#include <db_cxx.h>

int Db::associate(DbTxn *txnid, Db *secondary, int (*callback)(Db *, const Dbt *, const Dbt *, Dbt *), u_int32_t flags);


The Db::associate function is used to declare one database a secondary index for a primary database. After a secondary database has been "associated" with a primary database, all updates to the primary will be automatically reflected in the secondary and all reads from the secondary will return corresponding data from the primary. Note that as primary keys must be unique for secondary indices to work, the primary database must be configured without support for duplicate data items. See Secondary indices for more information.

The associate method called should be a method off a database handle for the primary database that is to be indexed. The secondary argument should be an open database handle of either a newly created and empty database that is to be used to store a secondary index, or of a database that was previously associated with the same primary and contains a secondary index. Note that it is not safe to associate as a secondary database a handle that is in use by another thread of control or has open cursors. If the handle was opened with the DB_THREAD flag it is safe to use it in multiple threads of control after the Db::associate method has returned. Note also that either secondary keys must be unique or the secondary database must be configured with support for duplicate data items.

If the operation is to be transaction-protected (other than by specifying the DB_AUTO_COMMIT flag), the txnid parameter is a transaction handle returned from DbEnv::txn_begin; otherwise, NULL.

The callback argument should refer to a callback function that creates a secondary key from a given primary key and data pair. When called, the first argument will be the secondary Db handle; the second and third arguments will be Dbts containing a primary key and datum respectively; and the fourth argument will be a zeroed DBT in which the callback function should fill in data and size fields that describe the secondary key.

If the callback function needs to allocate memory for the data field rather than simply pointing into the primary key or datum, the flags field of the returned Dbt should be set to DB_DBT_APPMALLOC, which indicates that Berkeley DB should free the memory when it is done with it.

If any key/data pair in the primary yields a null secondary key and should be left out of the secondary index, the callback function may optionally return DB_DONOTINDEX. Otherwise, the callback function should return 0 in case of success or any other integer error code in case of failure; the error code will be returned from the Berkeley DB interface call that initiated the callback. Note that if the callback function returns DB_DONOTINDEX for any key/data pairs in the primary database, the secondary index will not contain any reference to those key/data pairs, and such operations as cursor iterations and range queries will reflect only the corresponding subset of the database. If this is not desirable, the application should ensure that the callback function is well-defined for all possible values and never returns DB_DONOTINDEX.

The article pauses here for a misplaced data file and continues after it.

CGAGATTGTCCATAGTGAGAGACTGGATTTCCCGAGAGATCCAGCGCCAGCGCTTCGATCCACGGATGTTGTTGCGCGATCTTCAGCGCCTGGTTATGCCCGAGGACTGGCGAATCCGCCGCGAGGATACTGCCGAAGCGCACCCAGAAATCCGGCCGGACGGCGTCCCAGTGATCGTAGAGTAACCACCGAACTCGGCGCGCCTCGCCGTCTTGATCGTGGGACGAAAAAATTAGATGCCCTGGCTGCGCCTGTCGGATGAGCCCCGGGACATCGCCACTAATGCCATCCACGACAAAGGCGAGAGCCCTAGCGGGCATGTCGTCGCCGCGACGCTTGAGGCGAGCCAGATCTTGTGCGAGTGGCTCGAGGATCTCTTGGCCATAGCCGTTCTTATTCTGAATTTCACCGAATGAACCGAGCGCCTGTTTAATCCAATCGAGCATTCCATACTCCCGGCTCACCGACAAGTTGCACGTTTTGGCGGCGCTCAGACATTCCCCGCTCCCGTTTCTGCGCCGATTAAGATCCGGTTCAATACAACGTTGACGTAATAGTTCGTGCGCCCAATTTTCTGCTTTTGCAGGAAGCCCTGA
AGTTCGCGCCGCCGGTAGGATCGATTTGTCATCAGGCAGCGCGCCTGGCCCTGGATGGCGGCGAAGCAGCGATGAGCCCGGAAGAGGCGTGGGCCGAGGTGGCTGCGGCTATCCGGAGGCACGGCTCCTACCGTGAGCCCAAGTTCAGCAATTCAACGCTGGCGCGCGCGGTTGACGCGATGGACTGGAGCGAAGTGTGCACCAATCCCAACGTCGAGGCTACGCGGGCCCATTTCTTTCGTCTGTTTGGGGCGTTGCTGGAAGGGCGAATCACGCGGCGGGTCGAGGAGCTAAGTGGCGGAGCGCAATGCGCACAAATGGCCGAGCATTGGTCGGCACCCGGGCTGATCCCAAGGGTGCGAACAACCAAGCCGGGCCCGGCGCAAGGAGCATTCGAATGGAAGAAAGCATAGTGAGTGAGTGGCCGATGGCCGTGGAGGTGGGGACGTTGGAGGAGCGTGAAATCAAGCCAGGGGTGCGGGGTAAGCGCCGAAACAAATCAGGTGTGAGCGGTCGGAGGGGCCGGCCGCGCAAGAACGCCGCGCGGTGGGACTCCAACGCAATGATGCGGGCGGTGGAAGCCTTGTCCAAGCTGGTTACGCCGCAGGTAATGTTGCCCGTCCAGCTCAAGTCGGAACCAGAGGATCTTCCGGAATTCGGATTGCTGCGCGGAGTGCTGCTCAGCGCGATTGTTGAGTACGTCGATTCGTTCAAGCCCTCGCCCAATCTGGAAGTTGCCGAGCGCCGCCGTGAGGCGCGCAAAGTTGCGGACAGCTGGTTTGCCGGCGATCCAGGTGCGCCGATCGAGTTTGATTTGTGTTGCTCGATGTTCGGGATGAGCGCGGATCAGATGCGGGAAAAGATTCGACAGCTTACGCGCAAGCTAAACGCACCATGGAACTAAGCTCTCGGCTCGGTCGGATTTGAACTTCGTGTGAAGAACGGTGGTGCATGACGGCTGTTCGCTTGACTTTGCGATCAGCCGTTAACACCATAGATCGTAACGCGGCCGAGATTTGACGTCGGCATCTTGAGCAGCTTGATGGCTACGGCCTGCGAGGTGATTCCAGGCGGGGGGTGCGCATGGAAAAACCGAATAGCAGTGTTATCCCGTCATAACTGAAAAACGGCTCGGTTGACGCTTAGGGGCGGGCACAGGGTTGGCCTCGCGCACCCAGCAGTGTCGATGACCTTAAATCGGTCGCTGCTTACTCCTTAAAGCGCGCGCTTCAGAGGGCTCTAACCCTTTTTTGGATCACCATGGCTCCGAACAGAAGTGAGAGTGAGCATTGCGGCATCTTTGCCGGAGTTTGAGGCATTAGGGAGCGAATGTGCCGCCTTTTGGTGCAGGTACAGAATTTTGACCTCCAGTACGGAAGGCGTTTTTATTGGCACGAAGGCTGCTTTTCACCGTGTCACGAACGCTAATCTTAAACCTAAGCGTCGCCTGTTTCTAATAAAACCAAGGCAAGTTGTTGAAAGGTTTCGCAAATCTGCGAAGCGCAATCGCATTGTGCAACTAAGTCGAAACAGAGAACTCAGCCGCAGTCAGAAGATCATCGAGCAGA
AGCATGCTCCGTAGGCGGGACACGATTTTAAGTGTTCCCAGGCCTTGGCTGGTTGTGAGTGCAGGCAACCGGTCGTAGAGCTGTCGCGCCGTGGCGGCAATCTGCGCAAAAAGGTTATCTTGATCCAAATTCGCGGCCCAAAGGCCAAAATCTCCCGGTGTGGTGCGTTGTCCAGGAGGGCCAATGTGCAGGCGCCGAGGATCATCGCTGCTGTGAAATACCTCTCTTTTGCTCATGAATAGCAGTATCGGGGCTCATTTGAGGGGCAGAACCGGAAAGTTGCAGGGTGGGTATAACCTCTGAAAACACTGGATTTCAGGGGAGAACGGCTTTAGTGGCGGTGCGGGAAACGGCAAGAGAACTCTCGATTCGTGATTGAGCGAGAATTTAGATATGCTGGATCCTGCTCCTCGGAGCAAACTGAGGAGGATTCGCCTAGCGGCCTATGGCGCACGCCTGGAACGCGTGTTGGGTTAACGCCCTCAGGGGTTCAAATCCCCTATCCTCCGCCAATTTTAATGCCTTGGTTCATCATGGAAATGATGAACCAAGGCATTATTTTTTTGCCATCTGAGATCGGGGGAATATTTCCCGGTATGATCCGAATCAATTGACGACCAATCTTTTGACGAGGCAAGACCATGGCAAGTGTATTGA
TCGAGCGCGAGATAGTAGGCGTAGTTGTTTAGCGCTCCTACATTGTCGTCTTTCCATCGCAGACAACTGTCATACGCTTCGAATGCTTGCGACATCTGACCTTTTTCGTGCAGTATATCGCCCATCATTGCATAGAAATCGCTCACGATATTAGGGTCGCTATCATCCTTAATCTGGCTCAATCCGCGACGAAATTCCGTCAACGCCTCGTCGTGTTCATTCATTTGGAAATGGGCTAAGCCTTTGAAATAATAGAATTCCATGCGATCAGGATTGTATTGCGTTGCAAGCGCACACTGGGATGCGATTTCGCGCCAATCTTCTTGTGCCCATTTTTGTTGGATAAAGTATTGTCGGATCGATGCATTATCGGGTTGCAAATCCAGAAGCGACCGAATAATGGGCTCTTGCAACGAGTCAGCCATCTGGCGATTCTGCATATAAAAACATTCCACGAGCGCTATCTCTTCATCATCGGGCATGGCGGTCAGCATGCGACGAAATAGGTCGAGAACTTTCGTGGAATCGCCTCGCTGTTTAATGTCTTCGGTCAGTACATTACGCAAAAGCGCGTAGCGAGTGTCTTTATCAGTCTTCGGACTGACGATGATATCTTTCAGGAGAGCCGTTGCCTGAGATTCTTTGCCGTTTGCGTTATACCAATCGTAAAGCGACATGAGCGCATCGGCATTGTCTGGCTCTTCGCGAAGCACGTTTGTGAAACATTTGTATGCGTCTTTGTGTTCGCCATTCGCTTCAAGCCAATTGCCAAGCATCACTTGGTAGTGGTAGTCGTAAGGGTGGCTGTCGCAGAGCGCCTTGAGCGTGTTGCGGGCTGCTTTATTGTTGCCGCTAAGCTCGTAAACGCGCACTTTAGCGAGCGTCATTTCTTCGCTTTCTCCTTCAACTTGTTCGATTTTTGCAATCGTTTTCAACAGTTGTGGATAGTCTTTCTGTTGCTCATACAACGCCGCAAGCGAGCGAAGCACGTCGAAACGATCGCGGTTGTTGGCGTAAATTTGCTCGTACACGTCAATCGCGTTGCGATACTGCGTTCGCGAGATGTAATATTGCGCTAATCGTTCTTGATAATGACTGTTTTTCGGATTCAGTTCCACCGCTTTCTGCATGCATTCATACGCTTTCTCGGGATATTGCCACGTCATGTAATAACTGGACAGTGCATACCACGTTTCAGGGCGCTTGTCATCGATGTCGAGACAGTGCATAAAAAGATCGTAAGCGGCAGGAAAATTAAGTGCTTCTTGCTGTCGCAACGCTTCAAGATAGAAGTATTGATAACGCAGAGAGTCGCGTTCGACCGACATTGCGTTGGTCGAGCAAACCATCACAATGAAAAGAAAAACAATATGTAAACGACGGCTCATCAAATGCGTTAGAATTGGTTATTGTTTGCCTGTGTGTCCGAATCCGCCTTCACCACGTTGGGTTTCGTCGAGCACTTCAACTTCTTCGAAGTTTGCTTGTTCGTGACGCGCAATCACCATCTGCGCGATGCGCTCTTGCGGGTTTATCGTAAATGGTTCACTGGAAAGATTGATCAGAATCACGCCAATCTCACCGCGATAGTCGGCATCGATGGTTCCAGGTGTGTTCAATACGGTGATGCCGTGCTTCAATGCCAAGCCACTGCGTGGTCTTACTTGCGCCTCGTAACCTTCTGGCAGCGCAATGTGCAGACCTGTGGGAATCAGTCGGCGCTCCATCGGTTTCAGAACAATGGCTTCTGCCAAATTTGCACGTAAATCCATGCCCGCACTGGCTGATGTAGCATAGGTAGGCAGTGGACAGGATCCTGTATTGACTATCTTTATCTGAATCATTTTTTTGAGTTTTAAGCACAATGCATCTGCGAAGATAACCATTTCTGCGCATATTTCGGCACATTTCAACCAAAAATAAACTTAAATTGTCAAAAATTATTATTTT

The callback argument may be NULL if and only if both the primary and secondary database handles were opened with the DB_RDONLY flag.

The flags value must be set to 0 or the following value:

If the secondary database is empty, walk through the primary and create an index to it in the empty secondary. This operation is potentially very expensive.

If the secondary database has been opened in an environment configured with transactions, each put necessary for its creation will be done in the context of a transaction created for the purpose.

Care should be taken not to use a newly-populated secondary database in another thread of control until the Db::associate call has returned successfully in the first thread.

If transactions are not being used, care should be taken not to modify a primary database being used to populate a secondary database, in another thread of control, until the Db::associate call has returned successfully in the first thread. If transactions are being used, Berkeley DB will perform appropriate locking and the application need not do any special operation ordering.

In addition, the following flag may be set by bitwise inclusively OR'ing it into the flags parameter:

Enclose the Db::associate call within a transaction. If the call succeeds, changes made by the operation will be recoverable. If the call fails, the operation will have made no changes.

The Db::associate method either returns a non-zero error value or throws an exception that encapsulates a non-zero error value on failure, and returns 0 on success.


The Db::associate method may fail and throw an exception or return a non-zero error for the following conditions:

An invalid flag value or parameter was specified.

The secondary database handle has already been associated with this or another database handle.

The secondary database handle is not open.

The primary database has been configured to allow duplicates.

The Db::associate method may fail and throw an exception or return a non-zero error for errors specified for other Berkeley DB and C library or system methods. If a catastrophic error has occurred, the Db::associate method may fail and either return DB_RUNRECOVERY or throw a DbRunRecoveryException, in which case all subsequent Berkeley DB calls will fail in the same way.



See Also

Databases and Related Methods


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